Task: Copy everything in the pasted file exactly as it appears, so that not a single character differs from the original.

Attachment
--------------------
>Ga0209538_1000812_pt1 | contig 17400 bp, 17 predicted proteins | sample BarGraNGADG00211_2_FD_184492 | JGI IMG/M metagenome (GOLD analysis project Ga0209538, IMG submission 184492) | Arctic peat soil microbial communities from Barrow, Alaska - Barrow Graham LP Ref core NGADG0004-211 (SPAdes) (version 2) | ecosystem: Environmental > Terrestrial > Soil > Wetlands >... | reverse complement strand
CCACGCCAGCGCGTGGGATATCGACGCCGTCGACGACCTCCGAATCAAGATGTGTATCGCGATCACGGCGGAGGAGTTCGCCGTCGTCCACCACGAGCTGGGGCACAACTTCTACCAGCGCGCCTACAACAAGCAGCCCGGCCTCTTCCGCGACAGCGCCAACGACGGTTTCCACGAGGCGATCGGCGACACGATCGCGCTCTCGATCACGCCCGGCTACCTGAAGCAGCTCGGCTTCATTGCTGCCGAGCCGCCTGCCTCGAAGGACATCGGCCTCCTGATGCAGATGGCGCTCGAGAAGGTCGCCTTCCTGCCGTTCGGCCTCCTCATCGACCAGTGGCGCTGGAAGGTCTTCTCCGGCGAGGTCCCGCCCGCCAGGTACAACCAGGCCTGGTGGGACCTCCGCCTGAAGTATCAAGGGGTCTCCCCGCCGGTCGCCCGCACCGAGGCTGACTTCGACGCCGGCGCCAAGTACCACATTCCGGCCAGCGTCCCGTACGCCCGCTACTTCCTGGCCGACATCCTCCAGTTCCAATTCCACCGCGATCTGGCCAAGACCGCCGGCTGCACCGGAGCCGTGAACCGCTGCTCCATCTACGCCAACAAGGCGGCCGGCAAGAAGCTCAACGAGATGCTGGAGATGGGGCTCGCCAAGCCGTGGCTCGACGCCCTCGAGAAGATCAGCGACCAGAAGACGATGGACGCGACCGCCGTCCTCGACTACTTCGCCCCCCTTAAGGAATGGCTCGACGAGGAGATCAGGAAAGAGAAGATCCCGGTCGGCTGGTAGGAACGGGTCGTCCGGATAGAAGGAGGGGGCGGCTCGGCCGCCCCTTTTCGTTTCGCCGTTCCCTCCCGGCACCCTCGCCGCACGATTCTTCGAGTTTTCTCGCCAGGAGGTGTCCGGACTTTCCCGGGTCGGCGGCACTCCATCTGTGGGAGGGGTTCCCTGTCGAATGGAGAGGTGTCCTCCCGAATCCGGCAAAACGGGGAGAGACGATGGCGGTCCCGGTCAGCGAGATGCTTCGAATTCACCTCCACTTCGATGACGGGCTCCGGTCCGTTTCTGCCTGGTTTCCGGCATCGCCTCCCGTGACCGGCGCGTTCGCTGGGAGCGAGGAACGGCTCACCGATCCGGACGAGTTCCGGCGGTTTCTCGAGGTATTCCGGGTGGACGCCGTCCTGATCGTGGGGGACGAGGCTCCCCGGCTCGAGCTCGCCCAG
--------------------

>Ga0209538_1000812_pt1 | contig 17400 bp, 17 predicted proteins | sample BarGraNGADG00211_2_FD_184492 | JGI IMG/M metagenome (GOLD analysis project Ga0209538, IMG submission 184492) | Arctic peat soil microbial communities from Barrow, Alaska - Barrow Graham LP Ref core NGADG0004-211 (SPAdes) (version 2) | ecosystem: Environmental > Terrestrial > Soil > Wetlands >... | reverse complement strand
CCACGCCAGCGCGTGGGATATCGACGCCGTCGACGACCTCCGAATCAAGATGTGTATCGCGATCACGGCGGAGGAGTTCGCCGTCGTCCACCACGAGCTGGGGCACAACTTCTACCAGCGCGCCTACAACAAGCAGCCCGGCCTCTTCCGCGACAGCGCCAACGACGGTTTCCACGAGGCGATCGGCGACACGATCGCGCTCTCGATCACGCCCGGCTACCTGAAGCAGCTCGGCTTCATTGCTGCCGAGCCGCCTGCCTCGAAGGACATCGGCCTCCTGATGCAGATGGCGCTCGAGAAGGTCGCCTTCCTGCCGTTCGGCCTCCTCATCGACCAGTGGCGCTGGAAGGTCTTCTCCGGCGAGGTCCCGCCCGCCAGGTACAACCAGGCCTGGTGGGACCTCCGCCTGAAGTATCAAGGGGTCTCCCCGCCGGTCGCCCGCACCGAGGCTGACTTCGACGCCGGCGCCAAGTACCACATTCCGGCCAGCGTCCCGTACGCCCGCTACTTCCTGGCCGACATCCTCCAGTTCCAATTCCACCGCGATCTGGCCAAGACCGCCGGCTGCACCGGAGCCGTGAACCGCTGCTCCATCTACGCCAACAAGGCGGCCGGCAAGAAGCTCAACGAGATGCTGGAGATGGGGCTCGCCAAGCCGTGGCTCGACGCCCTCGAGAAGATCAGCGACCAGAAGACGATGGACGCGACCGCCGTCCTCGACTACTTCGCCCCCCTTAAGGAATGGCTCGACGAGGAGATCAGGAAAGAGAAGATCCCGGTCGGCTGGTAGGAACGGGTCGTCCGGATAGAAGGAGGGGGCGGCTCGGCCGCCCCTTTTCGTTTCGCCGTTCCCTCCCGGCACCCTCGCCGCACGATTCTTCGAGTTTTCTCGCCAGGAGGTGTCCGGACTTTCCCGGGTCGGCGGCACTCCATCTGTGGGAGGGGTTCCCTGTCGAATGGAGAGGTGTCCTCCCGAATCCGGCAAAACGGGGAGAGACGATGGCGGTCCCGGTCAGCGAGATGCTTCGAATTCACCTCCACTTCGATGACGGGCTCCGGTCCGTTTCTGCCTGGTTTCCGGCATCGCCTCCCGTGACCGGCGCGTTCGCTGGGAGCGAGGAACGGCTCACCGATCCGGACGAGTTCCGGCGGTTTCTCGAGGTATTCCGGGTGGACGCCGTCCTGATCGTGGGGGACGAGGCTCCCCGGCTCGAGCTCGCCCAG